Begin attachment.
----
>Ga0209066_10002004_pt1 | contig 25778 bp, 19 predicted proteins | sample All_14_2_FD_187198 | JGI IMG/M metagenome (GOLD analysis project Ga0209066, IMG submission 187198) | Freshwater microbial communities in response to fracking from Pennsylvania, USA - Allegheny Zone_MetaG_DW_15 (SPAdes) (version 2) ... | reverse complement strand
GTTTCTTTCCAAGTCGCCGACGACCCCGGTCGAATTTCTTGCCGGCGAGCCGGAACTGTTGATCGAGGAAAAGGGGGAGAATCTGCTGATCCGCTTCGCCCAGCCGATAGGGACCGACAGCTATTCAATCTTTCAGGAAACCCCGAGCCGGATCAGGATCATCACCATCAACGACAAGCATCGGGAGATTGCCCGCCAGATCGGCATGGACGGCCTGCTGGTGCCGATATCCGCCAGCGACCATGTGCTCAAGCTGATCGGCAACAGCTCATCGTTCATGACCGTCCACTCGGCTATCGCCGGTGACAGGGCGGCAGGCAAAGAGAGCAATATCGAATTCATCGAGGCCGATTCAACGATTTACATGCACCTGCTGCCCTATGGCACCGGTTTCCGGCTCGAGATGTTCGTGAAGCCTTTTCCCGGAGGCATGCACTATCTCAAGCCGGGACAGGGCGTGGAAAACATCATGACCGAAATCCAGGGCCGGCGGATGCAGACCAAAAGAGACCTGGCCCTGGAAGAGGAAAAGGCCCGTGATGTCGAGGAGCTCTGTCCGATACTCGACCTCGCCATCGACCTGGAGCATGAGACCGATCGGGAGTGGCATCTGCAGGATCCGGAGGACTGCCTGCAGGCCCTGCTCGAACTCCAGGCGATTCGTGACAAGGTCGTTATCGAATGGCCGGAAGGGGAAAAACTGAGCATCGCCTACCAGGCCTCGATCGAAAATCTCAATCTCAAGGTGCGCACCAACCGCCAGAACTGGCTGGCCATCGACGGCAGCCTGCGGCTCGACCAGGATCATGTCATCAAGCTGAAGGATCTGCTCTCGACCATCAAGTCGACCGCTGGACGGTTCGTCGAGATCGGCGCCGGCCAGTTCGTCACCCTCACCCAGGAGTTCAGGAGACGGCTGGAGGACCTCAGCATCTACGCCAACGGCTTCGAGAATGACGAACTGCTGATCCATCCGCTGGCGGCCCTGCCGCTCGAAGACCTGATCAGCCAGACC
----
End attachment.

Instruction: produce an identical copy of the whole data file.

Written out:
>Ga0209066_10002004_pt1 | contig 25778 bp, 19 predicted proteins | sample All_14_2_FD_187198 | JGI IMG/M metagenome (GOLD analysis project Ga0209066, IMG submission 187198) | Freshwater microbial communities in response to fracking from Pennsylvania, USA - Allegheny Zone_MetaG_DW_15 (SPAdes) (version 2) ... | reverse complement strand
GTTTCTTTCCAAGTCGCCGACGACCCCGGTCGAATTTCTTGCCGGCGAGCCGGAACTGTTGATCGAGGAAAAGGGGGAGAATCTGCTGATCCGCTTCGCCCAGCCGATAGGGACCGACAGCTATTCAATCTTTCAGGAAACCCCGAGCCGGATCAGGATCATCACCATCAACGACAAGCATCGGGAGATTGCCCGCCAGATCGGCATGGACGGCCTGCTGGTGCCGATATCCGCCAGCGACCATGTGCTCAAGCTGATCGGCAACAGCTCATCGTTCATGACCGTCCACTCGGCTATCGCCGGTGACAGGGCGGCAGGCAAAGAGAGCAATATCGAATTCATCGAGGCCGATTCAACGATTTACATGCACCTGCTGCCCTATGGCACCGGTTTCCGGCTCGAGATGTTCGTGAAGCCTTTTCCCGGAGGCATGCACTATCTCAAGCCGGGACAGGGCGTGGAAAACATCATGACCGAAATCCAGGGCCGGCGGATGCAGACCAAAAGAGACCTGGCCCTGGAAGAGGAAAAGGCCCGTGATGTCGAGGAGCTCTGTCCGATACTCGACCTCGCCATCGACCTGGAGCATGAGACCGATCGGGAGTGGCATCTGCAGGATCCGGAGGACTGCCTGCAGGCCCTGCTCGAACTCCAGGCGATTCGTGACAAGGTCGTTATCGAATGGCCGGAAGGGGAAAAACTGAGCATCGCCTACCAGGCCTCGATCGAAAATCTCAATCTCAAGGTGCGCACCAACCGCCAGAACTGGCTGGCCATCGACGGCAGCCTGCGGCTCGACCAGGATCATGTCATCAAGCTGAAGGATCTGCTCTCGACCATCAAGTCGACCGCTGGACGGTTCGTCGAGATCGGCGCCGGCCAGTTCGTCACCCTCACCCAGGAGTTCAGGAGACGGCTGGAGGACCTCAGCATCTACGCCAACGGCTTCGAGAATGACGAACTGCTGATCCATCCGCTGGCGGCCCTGCCGCTCGAAGACCTGATCAGCCAGACC